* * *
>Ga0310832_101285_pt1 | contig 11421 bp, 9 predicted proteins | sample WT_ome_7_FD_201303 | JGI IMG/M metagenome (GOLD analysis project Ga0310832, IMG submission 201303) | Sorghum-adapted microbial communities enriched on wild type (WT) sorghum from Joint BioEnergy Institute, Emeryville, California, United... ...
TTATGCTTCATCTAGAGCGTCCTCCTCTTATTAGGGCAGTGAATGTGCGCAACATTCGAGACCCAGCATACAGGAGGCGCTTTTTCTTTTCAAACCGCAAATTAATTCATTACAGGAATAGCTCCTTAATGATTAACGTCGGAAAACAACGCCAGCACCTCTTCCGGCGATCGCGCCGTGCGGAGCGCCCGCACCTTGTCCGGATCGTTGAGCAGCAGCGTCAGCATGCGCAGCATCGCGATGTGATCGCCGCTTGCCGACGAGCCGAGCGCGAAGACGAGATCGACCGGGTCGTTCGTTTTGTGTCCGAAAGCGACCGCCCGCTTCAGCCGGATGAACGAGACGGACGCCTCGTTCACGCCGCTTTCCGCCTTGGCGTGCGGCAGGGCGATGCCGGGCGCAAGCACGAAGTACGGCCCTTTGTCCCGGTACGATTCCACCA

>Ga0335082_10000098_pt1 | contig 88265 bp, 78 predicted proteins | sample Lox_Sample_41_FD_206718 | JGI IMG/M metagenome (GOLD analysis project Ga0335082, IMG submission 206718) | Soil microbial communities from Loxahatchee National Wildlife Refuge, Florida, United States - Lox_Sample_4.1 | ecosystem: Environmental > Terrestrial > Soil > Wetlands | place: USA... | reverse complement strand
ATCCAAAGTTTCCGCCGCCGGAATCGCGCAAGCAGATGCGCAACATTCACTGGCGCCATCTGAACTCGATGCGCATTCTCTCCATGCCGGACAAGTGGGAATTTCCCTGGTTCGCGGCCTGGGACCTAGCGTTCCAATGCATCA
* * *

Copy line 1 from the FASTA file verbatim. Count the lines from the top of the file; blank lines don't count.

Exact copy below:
>Ga0310832_101285_pt1 | contig 11421 bp, 9 predicted proteins | sample WT_ome_7_FD_201303 | JGI IMG/M metagenome (GOLD analysis project Ga0310832, IMG submission 201303) | Sorghum-adapted microbial communities enriched on wild type (WT) sorghum from Joint BioEnergy Institute, Emeryville, California, United... ...